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Later squatter! ‘Carolina Squat’ now illegal in North Carolina


A truck modification known as the “Carolina Squat” intended to raise the front and lower the back of the truck or SUV is now illegal in North Carolina. 

The look, which seems to be related to the way Baja trucks are designed to handle jumps, can either be attained with a front lift kit and a lowered kit in the rear or through just raising the front and/or lowering the back. It has been a growing trend among some truck owners especially in North Carolina, where it gets its name, and has sparked many heated debates on social media.

The look is illegal in North Carolina, starting on December 1, 2021, thanks to House Bill 692 the state’s Governor Roy Cooper signed earlier in the year.

The bill was brought to the attention of lawmakers after a Change.org petition garnered more than 70,000 signatures. 


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Why ban the Carolina Squat look?

Critics of the modification say it is dangerous to the vehicle owners as well as others on the road.

When you squat a truck like this, you not only have less of the front tires contacting the road leading to poor braking and steering issues, you also have problems with seeing the road at night with the headlights now pointed much higher into the air.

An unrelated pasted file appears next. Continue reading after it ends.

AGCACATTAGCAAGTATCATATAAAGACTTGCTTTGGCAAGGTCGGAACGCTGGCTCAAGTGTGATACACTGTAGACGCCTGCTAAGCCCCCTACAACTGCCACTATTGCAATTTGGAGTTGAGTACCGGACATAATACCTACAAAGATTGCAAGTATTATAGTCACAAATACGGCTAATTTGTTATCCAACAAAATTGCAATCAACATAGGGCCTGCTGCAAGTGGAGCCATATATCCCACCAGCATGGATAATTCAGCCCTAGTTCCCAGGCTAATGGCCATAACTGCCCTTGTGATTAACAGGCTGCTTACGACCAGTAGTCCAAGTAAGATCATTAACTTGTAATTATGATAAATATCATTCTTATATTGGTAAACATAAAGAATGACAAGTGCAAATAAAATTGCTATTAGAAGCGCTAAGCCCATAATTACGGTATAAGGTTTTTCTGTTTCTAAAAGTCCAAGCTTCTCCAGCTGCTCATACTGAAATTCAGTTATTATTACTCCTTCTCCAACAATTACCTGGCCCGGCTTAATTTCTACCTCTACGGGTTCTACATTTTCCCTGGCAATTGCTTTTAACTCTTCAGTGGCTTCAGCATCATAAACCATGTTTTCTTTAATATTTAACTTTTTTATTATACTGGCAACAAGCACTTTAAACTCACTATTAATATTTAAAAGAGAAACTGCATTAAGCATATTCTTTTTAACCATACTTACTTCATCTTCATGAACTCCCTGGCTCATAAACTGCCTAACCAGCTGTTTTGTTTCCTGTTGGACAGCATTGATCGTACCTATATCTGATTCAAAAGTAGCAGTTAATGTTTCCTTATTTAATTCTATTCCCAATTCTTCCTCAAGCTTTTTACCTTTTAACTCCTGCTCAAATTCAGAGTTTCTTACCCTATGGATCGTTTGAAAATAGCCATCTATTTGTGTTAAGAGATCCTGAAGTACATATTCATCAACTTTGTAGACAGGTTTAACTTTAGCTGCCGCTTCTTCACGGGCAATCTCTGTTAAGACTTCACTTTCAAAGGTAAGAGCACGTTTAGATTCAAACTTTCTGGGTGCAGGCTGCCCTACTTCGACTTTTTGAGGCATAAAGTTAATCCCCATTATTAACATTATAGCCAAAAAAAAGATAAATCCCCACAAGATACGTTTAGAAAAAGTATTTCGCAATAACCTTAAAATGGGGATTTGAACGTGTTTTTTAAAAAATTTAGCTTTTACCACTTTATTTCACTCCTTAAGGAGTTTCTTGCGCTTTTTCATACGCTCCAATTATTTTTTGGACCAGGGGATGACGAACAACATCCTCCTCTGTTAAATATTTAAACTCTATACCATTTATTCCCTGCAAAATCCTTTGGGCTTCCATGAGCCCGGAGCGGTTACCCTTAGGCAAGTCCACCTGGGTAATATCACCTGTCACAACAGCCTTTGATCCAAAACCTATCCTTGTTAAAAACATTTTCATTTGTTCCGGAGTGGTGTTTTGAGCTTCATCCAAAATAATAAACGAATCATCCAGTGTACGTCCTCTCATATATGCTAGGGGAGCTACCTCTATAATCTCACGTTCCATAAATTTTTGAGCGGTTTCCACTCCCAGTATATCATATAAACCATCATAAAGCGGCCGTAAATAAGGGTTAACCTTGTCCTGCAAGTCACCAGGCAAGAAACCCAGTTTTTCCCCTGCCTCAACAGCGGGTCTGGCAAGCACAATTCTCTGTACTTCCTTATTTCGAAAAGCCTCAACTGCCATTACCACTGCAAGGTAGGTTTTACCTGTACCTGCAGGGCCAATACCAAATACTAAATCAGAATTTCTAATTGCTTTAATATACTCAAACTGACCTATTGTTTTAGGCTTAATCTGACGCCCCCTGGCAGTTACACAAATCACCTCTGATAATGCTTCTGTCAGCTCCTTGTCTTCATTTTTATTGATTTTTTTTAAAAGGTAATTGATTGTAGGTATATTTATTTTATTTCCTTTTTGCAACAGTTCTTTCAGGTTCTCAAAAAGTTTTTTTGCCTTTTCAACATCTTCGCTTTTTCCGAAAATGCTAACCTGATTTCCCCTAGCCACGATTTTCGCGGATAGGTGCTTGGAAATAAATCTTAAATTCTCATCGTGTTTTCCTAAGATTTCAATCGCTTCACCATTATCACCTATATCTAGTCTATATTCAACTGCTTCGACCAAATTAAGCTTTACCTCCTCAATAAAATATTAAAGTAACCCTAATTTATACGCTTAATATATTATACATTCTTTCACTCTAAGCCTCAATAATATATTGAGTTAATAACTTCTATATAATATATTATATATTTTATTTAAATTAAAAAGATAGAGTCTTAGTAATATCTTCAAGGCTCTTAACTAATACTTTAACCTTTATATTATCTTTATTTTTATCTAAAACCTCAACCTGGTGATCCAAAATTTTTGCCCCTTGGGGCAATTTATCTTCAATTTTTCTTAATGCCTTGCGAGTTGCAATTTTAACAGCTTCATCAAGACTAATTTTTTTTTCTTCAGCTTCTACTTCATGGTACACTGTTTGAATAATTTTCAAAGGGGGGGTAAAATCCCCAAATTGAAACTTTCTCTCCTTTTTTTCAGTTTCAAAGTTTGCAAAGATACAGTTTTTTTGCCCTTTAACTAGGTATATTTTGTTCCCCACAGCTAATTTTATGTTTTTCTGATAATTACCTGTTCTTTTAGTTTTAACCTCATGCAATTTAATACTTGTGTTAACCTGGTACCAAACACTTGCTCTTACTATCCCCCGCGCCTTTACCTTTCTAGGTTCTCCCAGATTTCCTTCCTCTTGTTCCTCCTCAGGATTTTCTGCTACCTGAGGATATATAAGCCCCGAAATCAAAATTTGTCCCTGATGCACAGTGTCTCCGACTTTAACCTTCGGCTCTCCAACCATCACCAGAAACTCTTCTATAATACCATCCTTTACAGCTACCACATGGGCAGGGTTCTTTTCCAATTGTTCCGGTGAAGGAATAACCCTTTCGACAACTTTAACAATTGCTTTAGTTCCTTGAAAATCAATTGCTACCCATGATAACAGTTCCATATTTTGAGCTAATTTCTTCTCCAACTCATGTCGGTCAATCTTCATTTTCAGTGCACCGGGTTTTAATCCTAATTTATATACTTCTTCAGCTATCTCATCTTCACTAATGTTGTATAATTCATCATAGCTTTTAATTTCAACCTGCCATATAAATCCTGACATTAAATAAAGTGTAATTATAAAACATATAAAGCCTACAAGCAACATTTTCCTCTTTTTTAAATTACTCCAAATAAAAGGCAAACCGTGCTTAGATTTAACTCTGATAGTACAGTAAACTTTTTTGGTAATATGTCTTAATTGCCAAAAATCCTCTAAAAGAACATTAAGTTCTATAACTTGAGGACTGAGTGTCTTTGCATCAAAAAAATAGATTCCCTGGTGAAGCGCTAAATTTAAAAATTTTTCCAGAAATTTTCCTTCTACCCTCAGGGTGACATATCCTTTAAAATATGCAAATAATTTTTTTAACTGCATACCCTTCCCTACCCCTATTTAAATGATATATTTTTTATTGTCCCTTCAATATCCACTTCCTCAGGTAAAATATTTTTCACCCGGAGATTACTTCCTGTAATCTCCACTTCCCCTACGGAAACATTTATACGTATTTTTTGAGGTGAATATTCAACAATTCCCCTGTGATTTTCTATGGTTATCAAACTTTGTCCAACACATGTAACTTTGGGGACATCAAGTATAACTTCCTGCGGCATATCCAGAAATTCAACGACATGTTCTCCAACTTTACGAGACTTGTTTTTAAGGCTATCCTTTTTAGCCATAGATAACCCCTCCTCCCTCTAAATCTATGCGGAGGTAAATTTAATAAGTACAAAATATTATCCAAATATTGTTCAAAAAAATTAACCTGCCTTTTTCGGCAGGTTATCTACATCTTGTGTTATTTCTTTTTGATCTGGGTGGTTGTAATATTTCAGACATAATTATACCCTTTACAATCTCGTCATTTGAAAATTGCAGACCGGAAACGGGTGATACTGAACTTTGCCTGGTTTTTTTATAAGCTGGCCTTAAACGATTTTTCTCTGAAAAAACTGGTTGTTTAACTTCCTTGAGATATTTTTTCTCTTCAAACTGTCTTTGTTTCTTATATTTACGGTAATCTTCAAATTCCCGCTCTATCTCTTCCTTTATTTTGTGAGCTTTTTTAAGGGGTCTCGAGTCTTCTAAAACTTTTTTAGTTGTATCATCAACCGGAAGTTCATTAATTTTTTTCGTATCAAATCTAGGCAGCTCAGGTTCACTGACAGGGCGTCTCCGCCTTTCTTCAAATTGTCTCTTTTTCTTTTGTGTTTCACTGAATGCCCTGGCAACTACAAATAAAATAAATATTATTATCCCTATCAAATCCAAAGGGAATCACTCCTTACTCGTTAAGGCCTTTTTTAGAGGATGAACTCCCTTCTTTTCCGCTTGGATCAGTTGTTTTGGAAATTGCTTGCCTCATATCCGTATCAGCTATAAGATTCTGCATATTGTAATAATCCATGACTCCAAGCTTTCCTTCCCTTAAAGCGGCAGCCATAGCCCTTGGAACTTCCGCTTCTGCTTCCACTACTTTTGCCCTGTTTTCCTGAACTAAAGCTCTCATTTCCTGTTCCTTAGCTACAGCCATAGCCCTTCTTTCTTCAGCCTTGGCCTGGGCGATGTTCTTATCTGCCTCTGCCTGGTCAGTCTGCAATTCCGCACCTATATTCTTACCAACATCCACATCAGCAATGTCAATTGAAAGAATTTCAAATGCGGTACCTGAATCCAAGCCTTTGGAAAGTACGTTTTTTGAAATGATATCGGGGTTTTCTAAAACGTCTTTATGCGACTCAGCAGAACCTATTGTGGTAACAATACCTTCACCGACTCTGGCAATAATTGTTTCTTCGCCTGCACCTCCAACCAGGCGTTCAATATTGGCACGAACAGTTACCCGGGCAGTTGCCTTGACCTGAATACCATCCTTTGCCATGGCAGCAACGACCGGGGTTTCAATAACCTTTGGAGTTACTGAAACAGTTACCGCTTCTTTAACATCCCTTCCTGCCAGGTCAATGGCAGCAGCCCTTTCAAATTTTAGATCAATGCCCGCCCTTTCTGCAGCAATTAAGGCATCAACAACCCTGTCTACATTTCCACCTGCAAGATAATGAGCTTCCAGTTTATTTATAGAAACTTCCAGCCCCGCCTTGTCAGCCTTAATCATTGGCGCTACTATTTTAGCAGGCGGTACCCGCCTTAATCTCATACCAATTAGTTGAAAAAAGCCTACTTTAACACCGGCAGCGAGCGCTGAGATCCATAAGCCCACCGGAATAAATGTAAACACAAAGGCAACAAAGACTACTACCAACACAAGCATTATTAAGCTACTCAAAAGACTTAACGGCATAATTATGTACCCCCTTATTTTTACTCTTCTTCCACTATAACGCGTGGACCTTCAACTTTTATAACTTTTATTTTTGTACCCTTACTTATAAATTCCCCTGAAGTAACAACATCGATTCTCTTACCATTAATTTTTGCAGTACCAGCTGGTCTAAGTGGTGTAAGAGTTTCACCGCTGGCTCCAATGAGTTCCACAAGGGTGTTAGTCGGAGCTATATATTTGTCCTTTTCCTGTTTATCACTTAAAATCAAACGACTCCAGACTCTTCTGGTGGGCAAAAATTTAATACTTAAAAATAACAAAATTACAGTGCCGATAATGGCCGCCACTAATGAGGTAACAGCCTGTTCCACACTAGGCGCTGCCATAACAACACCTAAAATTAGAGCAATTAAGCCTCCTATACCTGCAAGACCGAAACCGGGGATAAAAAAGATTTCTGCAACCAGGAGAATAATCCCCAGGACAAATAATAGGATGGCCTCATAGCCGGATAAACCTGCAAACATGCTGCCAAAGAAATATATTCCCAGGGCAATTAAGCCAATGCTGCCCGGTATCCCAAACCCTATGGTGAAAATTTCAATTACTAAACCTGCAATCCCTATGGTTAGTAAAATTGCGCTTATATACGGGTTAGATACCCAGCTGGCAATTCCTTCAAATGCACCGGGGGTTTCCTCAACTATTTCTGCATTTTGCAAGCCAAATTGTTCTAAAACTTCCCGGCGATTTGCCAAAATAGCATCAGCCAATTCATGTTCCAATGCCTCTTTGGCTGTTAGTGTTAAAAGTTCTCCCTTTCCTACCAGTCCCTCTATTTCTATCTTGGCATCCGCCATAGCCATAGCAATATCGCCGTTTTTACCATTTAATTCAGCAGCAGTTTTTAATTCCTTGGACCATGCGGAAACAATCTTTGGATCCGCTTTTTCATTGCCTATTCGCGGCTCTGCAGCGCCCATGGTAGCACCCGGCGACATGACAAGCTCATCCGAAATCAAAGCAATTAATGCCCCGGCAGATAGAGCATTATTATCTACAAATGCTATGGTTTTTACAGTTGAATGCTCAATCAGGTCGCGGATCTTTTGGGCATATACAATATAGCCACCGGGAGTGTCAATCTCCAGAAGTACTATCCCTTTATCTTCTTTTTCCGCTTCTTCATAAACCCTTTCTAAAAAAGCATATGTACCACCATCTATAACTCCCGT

With the off-balance vehicle, there are also concerns about driving safely in poor weather as well as concerns about what happens in an accident. 

The law

House Bill 692 seems to take direct aim at squatted trucks with its language:

“A private passenger automobile shall not be modified or altered by elevating the automobile more than 3 inches from the manufacturer’s specified height in the front and lowering the automobile more than 2 inches from the manufacturer’s specified height in the rear.”

This means you can still lift or lower your truck, you just can’t do both. 

Violators of the law could see their license revoked for a year if they are caught three times breaking the law.

The bottom line on the Carolina Squat

Customizing your truck has long been a big part of ownership, yet this modification seems to push the boundaries of being dangerous. It’s good to see something being done about it, and we hope other lawmakers consider similar bans throughout the country. To be clear, I support the right to modify your truck, yet modifications should be vetted for safety.

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Tim Esterdahl

Automotive Journalist Tim Esterdahl has been a lover of trucks and SUVs for years. He has covered the industry since 2011 and has pieces in many national magazines and newspapers. In his spare time, he is often found tinkering on his '62 C10 pickup, playing golf, going hunting and hanging out with his wife and kids in Nebraska.

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